Plans for the Southern Iowa Rural Water Association (SIRWA) to bring a dependable supply of water to parts of southwestern Cass County have dried up, at least for now, because of wetter weather over the past couple of years, a fairly good supply of private wells, and because of a general lack of interest in the project. That was the word today (Wednesday) from SIRWA officials, who spoke before the County Board of Supervisors.
SIRWA inspector Max Crawford said the $7-million dollar project is on-hold for now, because they weren’t able to acquire enough participation in two separate studies which began late last Spring.
In order to qualify for a $5.4-million USDA grant to make the project feasible, Crawford said there needed to be a good majority of the people participating. He says there were 335 customers in the second area they studied, with 166 indicating they were interested in hooking-up to rural water, or 49.6-percent. Crawford said that wasn’t good enough. He says they needed at least 277 sign-up’s or 70-percent participation from the approximate 385 rural homesteads in the area. Follow-up efforts included door-to-door contacts, publishing meetings in local papers, and phone calls. Still, Crawford says the response was not what they’d hoped for.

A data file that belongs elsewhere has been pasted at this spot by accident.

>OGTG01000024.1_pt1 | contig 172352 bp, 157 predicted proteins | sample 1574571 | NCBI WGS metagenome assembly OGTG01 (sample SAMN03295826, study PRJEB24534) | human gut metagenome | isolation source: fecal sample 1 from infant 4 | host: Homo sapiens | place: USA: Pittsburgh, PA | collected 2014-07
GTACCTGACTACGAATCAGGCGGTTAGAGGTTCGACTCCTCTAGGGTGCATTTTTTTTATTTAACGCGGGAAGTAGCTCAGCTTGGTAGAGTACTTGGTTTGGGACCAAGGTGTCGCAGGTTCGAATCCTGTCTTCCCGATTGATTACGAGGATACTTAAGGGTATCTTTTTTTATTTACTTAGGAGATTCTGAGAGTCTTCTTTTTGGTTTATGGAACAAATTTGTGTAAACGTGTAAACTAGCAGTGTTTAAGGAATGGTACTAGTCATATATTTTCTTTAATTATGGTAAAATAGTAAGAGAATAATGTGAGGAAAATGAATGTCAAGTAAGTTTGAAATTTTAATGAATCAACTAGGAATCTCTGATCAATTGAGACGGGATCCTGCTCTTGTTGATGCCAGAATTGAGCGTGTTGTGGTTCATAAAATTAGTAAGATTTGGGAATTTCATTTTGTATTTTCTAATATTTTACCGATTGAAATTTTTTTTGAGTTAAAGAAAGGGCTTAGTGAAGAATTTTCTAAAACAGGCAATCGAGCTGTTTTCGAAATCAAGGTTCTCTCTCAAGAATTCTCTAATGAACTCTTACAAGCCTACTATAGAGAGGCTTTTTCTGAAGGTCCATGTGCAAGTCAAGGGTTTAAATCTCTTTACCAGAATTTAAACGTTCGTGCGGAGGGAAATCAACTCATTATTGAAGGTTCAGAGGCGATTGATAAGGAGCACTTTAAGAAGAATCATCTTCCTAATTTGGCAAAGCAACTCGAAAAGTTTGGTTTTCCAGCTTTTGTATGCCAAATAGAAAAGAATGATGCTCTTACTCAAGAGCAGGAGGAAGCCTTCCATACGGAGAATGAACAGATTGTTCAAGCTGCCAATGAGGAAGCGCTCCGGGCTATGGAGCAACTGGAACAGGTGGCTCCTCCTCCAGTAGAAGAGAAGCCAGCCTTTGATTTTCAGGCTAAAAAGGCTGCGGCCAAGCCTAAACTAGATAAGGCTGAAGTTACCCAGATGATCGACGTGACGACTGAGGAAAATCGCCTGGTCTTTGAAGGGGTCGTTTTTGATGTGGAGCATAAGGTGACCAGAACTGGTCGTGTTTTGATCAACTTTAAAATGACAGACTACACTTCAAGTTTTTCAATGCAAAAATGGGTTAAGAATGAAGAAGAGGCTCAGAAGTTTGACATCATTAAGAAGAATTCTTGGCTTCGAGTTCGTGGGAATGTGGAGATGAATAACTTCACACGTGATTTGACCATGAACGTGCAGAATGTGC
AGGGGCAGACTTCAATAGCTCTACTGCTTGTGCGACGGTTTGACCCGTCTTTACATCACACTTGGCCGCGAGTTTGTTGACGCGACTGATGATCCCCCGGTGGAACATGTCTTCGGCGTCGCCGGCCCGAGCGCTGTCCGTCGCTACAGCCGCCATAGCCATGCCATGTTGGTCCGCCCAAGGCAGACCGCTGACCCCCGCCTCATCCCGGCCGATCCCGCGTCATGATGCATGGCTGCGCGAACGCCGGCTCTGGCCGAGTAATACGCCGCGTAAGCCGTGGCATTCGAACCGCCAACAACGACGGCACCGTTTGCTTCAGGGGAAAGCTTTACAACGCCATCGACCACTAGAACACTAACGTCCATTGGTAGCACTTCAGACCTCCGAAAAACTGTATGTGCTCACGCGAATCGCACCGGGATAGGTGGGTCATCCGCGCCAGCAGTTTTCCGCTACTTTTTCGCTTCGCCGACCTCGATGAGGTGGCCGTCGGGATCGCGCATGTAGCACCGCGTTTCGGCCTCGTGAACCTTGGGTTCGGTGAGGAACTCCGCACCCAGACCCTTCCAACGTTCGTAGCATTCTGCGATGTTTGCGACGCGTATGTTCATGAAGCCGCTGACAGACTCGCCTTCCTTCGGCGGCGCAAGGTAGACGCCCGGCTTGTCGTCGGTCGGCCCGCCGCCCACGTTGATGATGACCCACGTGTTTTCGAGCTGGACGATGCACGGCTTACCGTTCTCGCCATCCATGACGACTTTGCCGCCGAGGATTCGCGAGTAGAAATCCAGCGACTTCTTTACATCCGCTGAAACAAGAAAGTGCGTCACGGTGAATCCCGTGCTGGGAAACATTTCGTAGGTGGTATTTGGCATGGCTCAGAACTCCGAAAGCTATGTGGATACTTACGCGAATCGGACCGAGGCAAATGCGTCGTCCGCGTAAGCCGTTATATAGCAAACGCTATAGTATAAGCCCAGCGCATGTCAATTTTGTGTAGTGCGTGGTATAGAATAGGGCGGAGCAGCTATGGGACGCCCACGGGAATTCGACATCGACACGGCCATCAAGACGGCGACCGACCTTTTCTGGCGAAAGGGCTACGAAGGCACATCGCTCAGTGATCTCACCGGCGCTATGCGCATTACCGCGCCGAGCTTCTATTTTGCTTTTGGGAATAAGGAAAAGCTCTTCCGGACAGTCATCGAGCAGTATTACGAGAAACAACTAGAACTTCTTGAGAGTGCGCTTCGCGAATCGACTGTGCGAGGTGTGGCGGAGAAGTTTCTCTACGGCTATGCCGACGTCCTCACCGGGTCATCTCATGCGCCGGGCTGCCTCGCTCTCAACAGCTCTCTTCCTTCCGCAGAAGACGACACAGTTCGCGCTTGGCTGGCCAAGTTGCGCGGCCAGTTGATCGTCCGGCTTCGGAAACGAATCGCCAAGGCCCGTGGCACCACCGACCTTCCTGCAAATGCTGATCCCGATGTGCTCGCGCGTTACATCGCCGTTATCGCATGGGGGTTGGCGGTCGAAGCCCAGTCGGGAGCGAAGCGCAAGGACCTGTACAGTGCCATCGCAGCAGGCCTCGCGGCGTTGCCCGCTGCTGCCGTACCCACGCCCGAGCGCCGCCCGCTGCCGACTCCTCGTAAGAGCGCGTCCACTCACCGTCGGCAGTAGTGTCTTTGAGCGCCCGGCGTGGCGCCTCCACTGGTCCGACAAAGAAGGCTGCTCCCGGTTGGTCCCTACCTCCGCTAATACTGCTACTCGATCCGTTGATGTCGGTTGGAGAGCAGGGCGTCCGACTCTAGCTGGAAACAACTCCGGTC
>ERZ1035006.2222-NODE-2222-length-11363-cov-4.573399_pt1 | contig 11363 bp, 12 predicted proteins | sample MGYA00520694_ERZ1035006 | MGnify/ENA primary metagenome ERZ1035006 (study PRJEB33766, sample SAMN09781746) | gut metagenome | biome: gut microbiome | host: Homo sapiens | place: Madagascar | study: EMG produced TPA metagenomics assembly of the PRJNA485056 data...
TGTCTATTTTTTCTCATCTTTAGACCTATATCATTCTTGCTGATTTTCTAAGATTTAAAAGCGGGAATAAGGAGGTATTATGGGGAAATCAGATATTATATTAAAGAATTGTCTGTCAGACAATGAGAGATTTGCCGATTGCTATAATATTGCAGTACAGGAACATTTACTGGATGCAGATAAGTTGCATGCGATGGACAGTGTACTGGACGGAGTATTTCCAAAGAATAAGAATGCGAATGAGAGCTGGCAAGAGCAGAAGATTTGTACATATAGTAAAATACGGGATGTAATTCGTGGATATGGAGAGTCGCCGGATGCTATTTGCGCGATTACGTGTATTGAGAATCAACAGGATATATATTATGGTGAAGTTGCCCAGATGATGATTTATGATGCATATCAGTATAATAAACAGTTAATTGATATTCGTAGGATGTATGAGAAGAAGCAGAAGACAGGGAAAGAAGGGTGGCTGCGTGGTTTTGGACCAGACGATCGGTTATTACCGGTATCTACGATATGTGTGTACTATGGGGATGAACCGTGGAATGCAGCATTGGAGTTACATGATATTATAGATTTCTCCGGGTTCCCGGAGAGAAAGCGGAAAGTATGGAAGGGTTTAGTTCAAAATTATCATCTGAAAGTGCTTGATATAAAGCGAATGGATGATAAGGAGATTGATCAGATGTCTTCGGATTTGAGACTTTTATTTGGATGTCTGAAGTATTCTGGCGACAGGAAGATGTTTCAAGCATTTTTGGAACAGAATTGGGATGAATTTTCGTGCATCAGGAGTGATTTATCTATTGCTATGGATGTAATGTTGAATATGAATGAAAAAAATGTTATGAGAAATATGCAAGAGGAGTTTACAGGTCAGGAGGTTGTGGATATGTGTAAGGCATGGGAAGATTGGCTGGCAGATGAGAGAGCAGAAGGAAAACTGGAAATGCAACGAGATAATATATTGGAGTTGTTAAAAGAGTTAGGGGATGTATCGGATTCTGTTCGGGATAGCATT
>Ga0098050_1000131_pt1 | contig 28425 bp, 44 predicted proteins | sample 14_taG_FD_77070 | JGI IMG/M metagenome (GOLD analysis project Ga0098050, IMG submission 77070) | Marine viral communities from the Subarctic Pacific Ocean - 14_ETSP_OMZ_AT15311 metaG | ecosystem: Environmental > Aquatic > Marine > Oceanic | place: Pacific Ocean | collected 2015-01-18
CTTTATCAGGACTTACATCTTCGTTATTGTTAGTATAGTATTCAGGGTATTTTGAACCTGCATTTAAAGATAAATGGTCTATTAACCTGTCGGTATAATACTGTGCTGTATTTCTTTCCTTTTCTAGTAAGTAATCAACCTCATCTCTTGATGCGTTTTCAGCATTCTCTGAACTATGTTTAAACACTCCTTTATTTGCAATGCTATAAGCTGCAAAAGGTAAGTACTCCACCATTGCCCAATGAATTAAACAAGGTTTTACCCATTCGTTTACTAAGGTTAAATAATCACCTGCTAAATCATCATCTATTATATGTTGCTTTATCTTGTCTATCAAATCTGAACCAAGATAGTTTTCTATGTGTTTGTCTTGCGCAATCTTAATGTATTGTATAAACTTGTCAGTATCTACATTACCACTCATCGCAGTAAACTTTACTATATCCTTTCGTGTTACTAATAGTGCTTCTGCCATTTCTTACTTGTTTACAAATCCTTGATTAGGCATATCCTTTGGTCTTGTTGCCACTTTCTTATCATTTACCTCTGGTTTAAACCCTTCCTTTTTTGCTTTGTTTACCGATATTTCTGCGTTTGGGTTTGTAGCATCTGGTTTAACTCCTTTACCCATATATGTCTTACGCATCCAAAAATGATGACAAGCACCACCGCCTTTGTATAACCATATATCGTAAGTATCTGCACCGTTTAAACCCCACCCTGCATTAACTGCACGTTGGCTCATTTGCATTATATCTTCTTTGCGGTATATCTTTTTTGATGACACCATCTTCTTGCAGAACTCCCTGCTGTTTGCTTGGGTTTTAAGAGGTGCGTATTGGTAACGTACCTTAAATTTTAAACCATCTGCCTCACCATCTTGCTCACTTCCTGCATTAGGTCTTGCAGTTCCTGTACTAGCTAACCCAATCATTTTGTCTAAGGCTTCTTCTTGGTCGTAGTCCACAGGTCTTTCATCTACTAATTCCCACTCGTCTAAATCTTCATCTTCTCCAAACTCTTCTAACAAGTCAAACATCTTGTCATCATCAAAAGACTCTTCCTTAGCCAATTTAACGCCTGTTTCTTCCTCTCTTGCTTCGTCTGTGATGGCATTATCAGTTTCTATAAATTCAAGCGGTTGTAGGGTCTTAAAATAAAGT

Beth McDermott, who lives in the area, said meetings which were held on the project were not sufficiently publicized, and therefore resulted in low turnout. Crawford said it wasn’t for a lack of trying to get the word out through print and broadcast media. McDermott, who would like to subscribe to rural water, mailed out more than 300 letters herself, to area residents trying to spur interest. Crawford said SIRWA also tried repeatedly to contact residents, but it got to the point where some people who had been contacted multiple times and refused, were getting annoyed. He said after reviewing the amount of time and money spent on pre-engineering land options for water tower sites and the conducting of surveys…nearly $120,000…and only receiving 49% interest from the residents and land owners, the SIRWA Board said no more money would be invested in the project.
He said efforts to find other ways to bring dependable water to residents of the area, some of whom desperately want it, will proceed, but it may not be SIRWA who provides that service, and it may take up to 10-years for any progress to be made.